This often used quote is from Franklin D. Roosevelt’s inaugural address in 1933. The full sentence it’s taken from is, “So, first of all, let me assert my firm belief that the only thing we have to fear is fear itself—nameless, unreasoning, unjustified terror which paralyzes needed efforts to convert retreat into advance.” Roosevelt was addressing the country’s fear of its future during the depths of the depression. Today, however, I think the statement can be applied to cloud technologies.
A few months ago we brought on a new client, for which our Jubilee online bankruptcy software would have been the perfect solution. However, they insisted on going with our older desktop application because they wanted to be able to tell their clients that their data was secure and protected.
I can understand their apprehension, but just how safe are their local data servers? Are they backed up regularly? Do they have and maintain good anti-virus protection to prevent ransomware? Are they locked in a secure room that can’t be broken in to? Do they have GEO redundancy? Is their building fireproof? Is their network closed to the outside world or is it connected to the internet, in which case it’s really just a local cloud that has far less security going for it than a professionally maintained cloud service. Is regular penetration testing occurring? And just how well do you really know your IT provider and all of its employees?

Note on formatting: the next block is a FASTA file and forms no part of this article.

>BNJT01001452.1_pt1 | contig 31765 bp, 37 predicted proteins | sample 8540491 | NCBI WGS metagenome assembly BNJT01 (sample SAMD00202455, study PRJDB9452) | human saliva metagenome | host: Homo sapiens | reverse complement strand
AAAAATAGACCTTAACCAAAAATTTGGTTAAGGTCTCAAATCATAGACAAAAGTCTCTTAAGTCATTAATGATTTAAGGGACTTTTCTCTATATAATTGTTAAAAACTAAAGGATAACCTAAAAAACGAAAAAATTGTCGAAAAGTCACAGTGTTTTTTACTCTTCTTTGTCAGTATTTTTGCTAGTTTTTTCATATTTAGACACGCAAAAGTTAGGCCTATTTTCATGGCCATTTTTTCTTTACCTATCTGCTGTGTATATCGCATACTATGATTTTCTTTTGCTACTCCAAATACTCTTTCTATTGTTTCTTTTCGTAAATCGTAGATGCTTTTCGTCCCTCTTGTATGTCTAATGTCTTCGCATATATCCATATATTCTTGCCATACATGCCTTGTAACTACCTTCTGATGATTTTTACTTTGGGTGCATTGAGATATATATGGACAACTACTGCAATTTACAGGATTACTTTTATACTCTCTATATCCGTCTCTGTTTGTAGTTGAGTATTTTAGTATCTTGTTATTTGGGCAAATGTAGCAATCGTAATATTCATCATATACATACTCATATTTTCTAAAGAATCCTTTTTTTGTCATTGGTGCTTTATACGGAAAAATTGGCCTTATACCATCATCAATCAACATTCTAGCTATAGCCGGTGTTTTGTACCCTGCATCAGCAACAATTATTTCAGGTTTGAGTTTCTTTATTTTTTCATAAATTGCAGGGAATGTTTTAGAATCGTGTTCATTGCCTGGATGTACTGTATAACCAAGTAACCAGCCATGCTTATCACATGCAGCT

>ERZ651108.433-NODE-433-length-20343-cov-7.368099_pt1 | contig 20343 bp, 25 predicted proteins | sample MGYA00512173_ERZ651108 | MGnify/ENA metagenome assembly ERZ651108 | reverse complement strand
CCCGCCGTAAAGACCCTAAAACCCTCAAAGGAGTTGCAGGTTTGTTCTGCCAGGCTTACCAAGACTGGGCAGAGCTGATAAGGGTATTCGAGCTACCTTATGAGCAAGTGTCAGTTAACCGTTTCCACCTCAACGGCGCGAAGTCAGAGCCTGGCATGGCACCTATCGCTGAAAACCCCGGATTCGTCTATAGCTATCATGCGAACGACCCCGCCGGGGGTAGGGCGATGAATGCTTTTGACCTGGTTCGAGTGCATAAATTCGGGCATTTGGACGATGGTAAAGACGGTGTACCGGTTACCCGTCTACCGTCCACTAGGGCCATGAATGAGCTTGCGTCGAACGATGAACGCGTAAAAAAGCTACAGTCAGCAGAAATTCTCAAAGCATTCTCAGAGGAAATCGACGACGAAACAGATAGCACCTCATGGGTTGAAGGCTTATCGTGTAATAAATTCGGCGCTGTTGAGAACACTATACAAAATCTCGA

We should always be weary of new technologies, but sometimes we have simply forgotten how vulnerable our old systems are because we have used them for so long. Your local data systems have never really been very safe, we just feel like they are because we can touch and see them. A more common example of cloud versus local would be banking. Do you feel your money is safer in a bank account (which is really quite virtual) or do you keep it stored at home somewhere? Fear of economic collapse aside, I think we would all mostly agree that the bank account is safer – and far more convenient.
Still have questions? Get the answers in our next Jubilee webinar.